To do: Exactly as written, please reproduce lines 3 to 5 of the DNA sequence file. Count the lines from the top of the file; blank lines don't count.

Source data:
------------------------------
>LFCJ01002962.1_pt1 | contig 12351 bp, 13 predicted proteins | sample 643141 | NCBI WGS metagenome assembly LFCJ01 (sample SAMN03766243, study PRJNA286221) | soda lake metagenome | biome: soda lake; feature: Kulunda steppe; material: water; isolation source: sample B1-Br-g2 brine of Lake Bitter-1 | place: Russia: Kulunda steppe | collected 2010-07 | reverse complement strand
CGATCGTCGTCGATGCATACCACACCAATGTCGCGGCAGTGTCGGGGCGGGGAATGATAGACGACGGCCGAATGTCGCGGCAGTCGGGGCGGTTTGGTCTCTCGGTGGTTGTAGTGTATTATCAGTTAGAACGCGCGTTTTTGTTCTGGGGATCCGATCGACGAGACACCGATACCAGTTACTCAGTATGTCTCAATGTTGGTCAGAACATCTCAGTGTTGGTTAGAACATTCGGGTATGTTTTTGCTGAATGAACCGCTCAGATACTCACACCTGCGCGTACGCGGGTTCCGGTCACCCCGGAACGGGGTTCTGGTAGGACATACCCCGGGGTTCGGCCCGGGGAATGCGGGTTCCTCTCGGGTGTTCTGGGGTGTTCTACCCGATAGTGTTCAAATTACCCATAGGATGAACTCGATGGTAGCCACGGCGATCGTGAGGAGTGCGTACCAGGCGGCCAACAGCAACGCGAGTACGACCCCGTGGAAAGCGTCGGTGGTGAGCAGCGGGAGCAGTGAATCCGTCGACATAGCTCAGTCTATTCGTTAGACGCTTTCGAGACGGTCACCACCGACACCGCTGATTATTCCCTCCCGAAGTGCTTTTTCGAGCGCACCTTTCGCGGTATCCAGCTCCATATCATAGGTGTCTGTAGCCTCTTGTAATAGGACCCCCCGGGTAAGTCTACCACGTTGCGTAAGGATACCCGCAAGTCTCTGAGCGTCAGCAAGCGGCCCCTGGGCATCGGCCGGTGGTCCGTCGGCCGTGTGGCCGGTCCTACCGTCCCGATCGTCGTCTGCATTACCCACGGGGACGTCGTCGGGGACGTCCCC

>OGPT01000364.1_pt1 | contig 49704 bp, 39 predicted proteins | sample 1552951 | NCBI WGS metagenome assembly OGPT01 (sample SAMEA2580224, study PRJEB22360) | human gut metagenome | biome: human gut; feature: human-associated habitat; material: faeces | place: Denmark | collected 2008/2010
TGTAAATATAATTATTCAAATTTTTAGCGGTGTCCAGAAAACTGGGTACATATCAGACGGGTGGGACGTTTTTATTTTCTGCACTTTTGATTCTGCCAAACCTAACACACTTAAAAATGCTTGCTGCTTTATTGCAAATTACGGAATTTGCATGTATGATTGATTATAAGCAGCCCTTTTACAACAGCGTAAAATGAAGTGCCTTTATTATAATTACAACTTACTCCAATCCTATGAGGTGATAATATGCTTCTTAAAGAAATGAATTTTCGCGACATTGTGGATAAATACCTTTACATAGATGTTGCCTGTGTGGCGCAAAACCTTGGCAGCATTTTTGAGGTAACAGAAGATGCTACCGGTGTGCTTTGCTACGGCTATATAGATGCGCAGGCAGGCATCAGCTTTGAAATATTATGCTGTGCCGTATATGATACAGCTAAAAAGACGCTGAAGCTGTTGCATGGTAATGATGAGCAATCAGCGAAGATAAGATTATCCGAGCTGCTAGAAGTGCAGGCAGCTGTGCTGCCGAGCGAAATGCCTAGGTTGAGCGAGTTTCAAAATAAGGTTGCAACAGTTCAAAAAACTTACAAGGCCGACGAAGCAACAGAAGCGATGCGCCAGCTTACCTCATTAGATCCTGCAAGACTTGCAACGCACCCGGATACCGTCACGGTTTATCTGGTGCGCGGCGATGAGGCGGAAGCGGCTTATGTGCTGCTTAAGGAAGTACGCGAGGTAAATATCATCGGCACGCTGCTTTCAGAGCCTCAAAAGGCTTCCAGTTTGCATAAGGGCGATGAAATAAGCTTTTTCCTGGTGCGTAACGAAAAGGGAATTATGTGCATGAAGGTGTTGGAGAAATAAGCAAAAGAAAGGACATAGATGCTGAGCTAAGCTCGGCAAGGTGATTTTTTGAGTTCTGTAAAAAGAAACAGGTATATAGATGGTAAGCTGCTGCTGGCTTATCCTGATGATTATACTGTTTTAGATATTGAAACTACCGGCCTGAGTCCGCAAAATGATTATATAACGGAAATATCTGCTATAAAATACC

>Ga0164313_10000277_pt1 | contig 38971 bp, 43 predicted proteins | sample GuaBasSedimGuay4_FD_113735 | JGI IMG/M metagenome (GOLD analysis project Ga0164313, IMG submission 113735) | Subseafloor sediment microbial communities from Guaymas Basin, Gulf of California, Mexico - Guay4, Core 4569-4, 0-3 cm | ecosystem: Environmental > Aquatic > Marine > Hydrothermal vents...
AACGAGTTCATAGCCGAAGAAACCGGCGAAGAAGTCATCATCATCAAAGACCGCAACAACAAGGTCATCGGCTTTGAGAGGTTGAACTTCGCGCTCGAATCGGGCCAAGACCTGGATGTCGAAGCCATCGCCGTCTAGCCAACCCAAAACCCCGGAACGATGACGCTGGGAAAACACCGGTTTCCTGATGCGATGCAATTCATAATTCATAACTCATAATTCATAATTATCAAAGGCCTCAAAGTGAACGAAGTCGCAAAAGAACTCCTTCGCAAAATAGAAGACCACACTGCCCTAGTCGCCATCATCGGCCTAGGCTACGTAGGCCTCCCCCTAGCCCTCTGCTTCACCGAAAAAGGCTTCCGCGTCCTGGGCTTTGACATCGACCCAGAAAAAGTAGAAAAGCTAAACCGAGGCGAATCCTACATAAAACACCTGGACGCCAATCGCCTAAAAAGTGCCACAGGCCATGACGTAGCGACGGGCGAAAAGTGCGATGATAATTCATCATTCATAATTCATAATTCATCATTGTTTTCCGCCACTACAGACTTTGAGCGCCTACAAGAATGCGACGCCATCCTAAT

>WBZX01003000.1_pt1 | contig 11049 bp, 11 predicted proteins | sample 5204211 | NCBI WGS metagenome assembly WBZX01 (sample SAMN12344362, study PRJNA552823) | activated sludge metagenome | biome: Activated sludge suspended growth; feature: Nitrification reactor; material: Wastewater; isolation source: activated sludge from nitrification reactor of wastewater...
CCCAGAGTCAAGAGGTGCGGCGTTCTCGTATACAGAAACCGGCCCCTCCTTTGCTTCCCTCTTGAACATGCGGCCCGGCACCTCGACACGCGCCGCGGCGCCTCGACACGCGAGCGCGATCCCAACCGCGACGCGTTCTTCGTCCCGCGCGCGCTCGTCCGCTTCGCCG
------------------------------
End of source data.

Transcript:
>OGPT01000364.1_pt1 | contig 49704 bp, 39 predicted proteins | sample 1552951 | NCBI WGS metagenome assembly OGPT01 (sample SAMEA2580224, study PRJEB22360) | human gut metagenome | biome: human gut; feature: human-associated habitat; material: faeces | place: Denmark | collected 2008/2010
TGTAAATATAATTATTCAAATTTTTAGCGGTGTCCAGAAAACTGGGTACATATCAGACGGGTGGGACGTTTTTATTTTCTGCACTTTTGATTCTGCCAAACCTAACACACTTAAAAATGCTTGCTGCTTTATTGCAAATTACGGAATTTGCATGTATGATTGATTATAAGCAGCCCTTTTACAACAGCGTAAAATGAAGTGCCTTTATTATAATTACAACTTACTCCAATCCTATGAGGTGATAATATGCTTCTTAAAGAAATGAATTTTCGCGACATTGTGGATAAATACCTTTACATAGATGTTGCCTGTGTGGCGCAAAACCTTGGCAGCATTTTTGAGGTAACAGAAGATGCTACCGGTGTGCTTTGCTACGGCTATATAGATGCGCAGGCAGGCATCAGCTTTGAAATATTATGCTGTGCCGTATATGATACAGCTAAAAAGACGCTGAAGCTGTTGCATGGTAATGATGAGCAATCAGCGAAGATAAGATTATCCGAGCTGCTAGAAGTGCAGGCAGCTGTGCTGCCGAGCGAAATGCCTAGGTTGAGCGAGTTTCAAAATAAGGTTGCAACAGTTCAAAAAACTTACAAGGCCGACGAAGCAACAGAAGCGATGCGCCAGCTTACCTCATTAGATCCTGCAAGACTTGCAACGCACCCGGATACCGTCACGGTTTATCTGGTGCGCGGCGATGAGGCGGAAGCGGCTTATGTGCTGCTTAAGGAAGTACGCGAGGTAAATATCATCGGCACGCTGCTTTCAGAGCCTCAAAAGGCTTCCAGTTTGCATAAGGGCGATGAAATAAGCTTTTTCCTGGTGCGTAACGAAAAGGGAATTATGTGCATGAAGGTGTTGGAGAAATAAGCAAAAGAAAGGACATAGATGCTGAGCTAAGCTCGGCAAGGTGATTTTTTGAGTTCTGTAAAAAGAAACAGGTATATAGATGGTAAGCTGCTGCTGGCTTATCCTGATGATTATACTGTTTTAGATATTGAAACTACCGGCCTGAGTCCGCAAAATGATTATATAACGGAAATATCTGCTATAAAATACC

>Ga0164313_10000277_pt1 | contig 38971 bp, 43 predicted proteins | sample GuaBasSedimGuay4_FD_113735 | JGI IMG/M metagenome (GOLD analysis project Ga0164313, IMG submission 113735) | Subseafloor sediment microbial communities from Guaymas Basin, Gulf of California, Mexico - Guay4, Core 4569-4, 0-3 cm | ecosystem: Environmental > Aquatic > Marine > Hydrothermal vents...